Avenue A (Manhattan)

From Wikipedia, the free encyclopedia
Jump to: navigation, search
For the company formerly called "Avenue A / Razorfish", see Razorfish (company).
Tompkins Square Park lines Avenue A between East Seventh Street and East 10th Street.
Avenue A and East 7th Street, midnight
Avenue A from East 5th Street, noon

Avenue A is a north-south avenue located in Manhattan, New York City, east of First Avenue and west of Avenue B. It runs from Houston Street to 14th Street, where it continues into a loop road in Stuyvesant Town, connecting to Avenue B. Below Houston Street, Avenue A continues as Essex Street.

It is considered to be the western border of Alphabet City in the East Village. It is also the western border of Tompkins Square Park.

Different sections[edit]

Under the Commissioners' Plan of 1811 that established the Manhattan street grid, the avenues would begin with First Avenue on the east side and run through Twelfth Avenue in the west. East of First Avenue the plan provided four additional lettered avenues running from Avenue A eastward to Avenue D wherever they could be fitted.[1]

While First Avenue was the easternmost avenue in most of Manhattan, several discontinuous sections were designated as Avenue A north of present-day Alphabet City.

Asser Levy Place[edit]

Asser Levy Place entrance to the Asser Levy Public Baths

A short section of Avenue A was cut off from the existing section in 1947 with the construction of Stuyvesant Town and Peter Cooper Village and is now known as Asser Levy Place, on which is located the Asser Levy Recreation Center and Park,[2], which stretches from East 23rd to 25th Streets in Kips Bay.[3] The Recreation Center includes the Asser Levy Public Baths, built in 1904-06.[4][5]

Asser Levy Place closed in October 2013 to become part of the Recreation Center[6] The park now contains concrete Ping-Pong tables, a track and field, exercise equipment, and painted children's games such as hopscotch. It is being built by New York City Department of Parks and Recreation to replace the western end of the Robert Moses Playground at 42nd Street and FDR Drive being sold to the United Nations, in preparation for a future East River Greenway phase on the FDR Drive, underneath the United Nations headquarters between East 38th and 60th Streets.[7][8]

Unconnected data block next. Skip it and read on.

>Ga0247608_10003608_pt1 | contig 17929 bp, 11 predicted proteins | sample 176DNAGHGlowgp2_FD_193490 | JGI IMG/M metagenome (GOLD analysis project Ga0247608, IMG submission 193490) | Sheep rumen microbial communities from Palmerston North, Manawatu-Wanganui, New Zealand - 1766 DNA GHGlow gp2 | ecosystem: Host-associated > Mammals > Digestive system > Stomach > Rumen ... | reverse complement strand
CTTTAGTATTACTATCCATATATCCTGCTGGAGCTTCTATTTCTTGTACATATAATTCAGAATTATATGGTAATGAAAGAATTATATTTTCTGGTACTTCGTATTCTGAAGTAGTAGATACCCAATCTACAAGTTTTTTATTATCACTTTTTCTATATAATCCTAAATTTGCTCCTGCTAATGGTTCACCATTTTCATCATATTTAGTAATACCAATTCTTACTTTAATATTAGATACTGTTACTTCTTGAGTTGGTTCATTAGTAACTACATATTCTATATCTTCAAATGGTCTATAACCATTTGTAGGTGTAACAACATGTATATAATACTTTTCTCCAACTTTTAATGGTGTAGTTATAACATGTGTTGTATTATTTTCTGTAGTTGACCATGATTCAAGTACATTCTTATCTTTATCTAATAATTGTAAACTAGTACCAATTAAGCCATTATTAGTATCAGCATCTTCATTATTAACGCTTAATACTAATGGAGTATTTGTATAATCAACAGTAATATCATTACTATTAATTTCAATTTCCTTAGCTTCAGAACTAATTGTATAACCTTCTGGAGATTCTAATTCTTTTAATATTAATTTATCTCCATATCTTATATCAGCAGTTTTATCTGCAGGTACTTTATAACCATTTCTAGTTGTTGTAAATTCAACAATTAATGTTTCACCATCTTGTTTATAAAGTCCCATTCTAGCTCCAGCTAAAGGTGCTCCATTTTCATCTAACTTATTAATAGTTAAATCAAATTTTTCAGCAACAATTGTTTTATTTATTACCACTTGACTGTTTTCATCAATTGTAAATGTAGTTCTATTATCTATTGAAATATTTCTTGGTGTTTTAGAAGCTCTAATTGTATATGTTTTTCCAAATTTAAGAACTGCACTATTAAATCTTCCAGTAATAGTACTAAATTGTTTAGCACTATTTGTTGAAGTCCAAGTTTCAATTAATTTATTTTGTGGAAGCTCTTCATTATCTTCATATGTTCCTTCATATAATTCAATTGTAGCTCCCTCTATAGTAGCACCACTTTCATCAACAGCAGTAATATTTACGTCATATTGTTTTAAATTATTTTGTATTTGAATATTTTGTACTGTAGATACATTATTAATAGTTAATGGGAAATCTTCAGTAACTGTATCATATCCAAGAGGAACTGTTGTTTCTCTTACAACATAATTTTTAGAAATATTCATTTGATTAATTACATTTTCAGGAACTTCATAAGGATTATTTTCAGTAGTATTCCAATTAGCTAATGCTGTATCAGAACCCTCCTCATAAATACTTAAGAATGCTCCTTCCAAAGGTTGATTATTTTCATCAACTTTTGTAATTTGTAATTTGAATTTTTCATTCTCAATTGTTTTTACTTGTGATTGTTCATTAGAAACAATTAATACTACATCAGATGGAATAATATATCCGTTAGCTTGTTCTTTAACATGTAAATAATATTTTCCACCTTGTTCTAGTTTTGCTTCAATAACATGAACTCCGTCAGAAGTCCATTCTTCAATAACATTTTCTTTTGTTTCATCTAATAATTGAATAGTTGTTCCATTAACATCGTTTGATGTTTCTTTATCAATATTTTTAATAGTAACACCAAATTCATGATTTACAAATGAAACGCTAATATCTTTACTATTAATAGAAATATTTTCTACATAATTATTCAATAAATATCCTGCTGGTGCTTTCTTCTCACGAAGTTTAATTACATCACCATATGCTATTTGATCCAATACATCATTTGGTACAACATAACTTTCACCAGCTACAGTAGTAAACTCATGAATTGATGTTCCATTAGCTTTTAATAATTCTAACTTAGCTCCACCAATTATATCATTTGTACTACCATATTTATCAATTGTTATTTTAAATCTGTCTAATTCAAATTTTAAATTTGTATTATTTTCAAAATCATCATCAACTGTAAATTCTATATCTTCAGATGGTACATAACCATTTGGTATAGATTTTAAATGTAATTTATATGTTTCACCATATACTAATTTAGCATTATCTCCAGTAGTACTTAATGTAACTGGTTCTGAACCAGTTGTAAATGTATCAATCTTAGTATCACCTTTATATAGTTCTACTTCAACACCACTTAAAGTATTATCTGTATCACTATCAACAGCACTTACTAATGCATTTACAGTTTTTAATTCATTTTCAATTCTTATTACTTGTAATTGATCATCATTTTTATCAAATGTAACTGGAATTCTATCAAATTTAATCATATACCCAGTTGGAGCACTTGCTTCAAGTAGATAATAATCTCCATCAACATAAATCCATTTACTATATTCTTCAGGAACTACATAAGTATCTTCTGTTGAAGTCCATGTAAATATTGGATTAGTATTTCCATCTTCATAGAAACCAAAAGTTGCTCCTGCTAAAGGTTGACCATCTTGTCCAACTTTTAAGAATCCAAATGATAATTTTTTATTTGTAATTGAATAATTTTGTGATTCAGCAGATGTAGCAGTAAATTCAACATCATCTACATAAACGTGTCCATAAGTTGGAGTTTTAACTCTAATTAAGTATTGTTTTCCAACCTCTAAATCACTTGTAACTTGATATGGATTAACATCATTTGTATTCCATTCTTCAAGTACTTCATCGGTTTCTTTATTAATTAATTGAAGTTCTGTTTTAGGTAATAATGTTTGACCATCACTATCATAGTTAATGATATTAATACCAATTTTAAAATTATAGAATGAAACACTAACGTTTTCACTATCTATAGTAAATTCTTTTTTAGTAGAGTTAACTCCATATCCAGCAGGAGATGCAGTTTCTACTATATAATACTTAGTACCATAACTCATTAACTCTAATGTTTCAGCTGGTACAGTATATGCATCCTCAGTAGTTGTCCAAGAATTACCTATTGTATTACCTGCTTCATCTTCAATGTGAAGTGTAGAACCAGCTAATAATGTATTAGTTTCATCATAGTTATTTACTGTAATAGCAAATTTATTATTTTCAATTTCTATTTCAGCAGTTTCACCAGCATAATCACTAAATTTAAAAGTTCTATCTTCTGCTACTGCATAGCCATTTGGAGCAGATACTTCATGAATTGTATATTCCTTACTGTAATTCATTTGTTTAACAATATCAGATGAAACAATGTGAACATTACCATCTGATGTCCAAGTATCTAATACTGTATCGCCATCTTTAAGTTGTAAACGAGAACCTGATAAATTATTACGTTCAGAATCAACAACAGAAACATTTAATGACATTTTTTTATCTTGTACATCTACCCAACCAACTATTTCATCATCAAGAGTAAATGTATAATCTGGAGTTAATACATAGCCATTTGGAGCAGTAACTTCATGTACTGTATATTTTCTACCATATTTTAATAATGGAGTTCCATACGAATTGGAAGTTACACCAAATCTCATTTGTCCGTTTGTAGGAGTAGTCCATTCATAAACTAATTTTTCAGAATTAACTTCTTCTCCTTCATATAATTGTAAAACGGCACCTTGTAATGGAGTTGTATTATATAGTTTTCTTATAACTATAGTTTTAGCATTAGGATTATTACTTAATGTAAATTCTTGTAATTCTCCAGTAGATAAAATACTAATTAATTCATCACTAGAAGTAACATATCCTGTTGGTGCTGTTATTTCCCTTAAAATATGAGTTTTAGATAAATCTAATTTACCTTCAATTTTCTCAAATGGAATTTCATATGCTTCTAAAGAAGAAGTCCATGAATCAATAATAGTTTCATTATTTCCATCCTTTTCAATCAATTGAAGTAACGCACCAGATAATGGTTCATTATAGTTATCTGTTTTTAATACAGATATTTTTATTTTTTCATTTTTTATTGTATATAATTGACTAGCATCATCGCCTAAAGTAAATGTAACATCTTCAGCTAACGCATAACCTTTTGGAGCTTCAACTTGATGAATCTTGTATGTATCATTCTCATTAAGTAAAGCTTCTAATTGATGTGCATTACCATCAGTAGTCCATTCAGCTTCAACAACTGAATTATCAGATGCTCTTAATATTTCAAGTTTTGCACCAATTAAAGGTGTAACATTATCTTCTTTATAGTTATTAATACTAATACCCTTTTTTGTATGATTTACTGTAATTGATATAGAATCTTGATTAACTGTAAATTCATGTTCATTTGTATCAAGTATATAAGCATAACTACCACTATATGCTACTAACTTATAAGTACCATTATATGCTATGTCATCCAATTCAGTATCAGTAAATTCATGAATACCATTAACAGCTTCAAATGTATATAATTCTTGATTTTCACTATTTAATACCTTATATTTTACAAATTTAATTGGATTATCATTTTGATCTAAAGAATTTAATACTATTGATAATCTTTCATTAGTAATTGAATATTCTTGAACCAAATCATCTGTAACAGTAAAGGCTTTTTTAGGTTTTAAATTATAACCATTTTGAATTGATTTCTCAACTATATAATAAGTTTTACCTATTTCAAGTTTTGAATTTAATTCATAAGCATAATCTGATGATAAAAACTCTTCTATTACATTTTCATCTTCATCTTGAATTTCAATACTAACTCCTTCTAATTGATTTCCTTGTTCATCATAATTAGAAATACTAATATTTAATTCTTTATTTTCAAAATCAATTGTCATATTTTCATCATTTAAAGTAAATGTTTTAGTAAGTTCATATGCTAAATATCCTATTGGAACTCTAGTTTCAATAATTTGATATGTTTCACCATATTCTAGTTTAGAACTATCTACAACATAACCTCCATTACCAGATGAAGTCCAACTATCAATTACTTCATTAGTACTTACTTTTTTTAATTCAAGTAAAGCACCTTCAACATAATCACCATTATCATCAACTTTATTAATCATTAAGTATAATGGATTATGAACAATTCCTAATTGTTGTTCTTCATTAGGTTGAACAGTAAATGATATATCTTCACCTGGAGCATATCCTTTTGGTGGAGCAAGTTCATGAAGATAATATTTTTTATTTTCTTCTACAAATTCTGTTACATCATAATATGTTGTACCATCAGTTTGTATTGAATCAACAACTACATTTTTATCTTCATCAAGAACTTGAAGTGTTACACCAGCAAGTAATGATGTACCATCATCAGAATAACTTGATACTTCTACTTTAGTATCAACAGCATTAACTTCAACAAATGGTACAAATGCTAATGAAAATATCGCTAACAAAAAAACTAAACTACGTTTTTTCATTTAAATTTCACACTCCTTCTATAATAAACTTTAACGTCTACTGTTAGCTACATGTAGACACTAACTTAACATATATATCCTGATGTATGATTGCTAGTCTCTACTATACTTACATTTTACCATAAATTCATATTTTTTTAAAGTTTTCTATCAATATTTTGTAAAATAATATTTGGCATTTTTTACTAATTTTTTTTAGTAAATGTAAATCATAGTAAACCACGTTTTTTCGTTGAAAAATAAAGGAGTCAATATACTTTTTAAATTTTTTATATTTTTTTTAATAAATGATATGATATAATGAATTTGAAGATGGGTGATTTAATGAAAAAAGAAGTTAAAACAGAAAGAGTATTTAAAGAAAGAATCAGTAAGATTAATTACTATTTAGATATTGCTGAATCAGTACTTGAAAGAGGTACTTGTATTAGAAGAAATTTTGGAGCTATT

Beekman Place[edit]

Main article: Beekman Place

Beekman Place, located at the headquarters of the United Nations, runs as a short street between Mitchell Place/49th Street and 51st Street. Though not part of the original Avenue A in the 1811 plan, it is named after the Beekman family (members of whom include Wilhelmus Beekman, whose namesakes also include downtown's Beekman Street and William Street), who were influential in New York City's development.[9]

Sutton Place and York Avenue[edit]

Sutton Place was also formerly designated as Avenue A; in its original length it ran between East 53rd and 92nd Streets. Effingham B. Sutton constructed a group of brownstones in 1875 between 57th and 58th Streets, and is said to have lent the street his name, though the earliest source found by The New York Times dates back to 1883. The New York City Board of Aldermen approved a petition to change the name from "Avenue A" to "Sutton Place", covering the blocks between 57th and 60th Streets.[10][11]

In 1928, a one-block section of Sutton Place north of East 59th Street, and all of Avenue A north of that point, was renamed York Avenue in honor of World War One US Army Sergeant Alvin York, who won the Medal of Honor for an attack in the Meuse-Argonne Offensive on October 8, 1918.[11][12] This section is the only former section of Avenue A to still use the Avenue A address system (as it only has four-digit building numbers).

Pleasant Avenue[edit]

Looking north from East 114th Street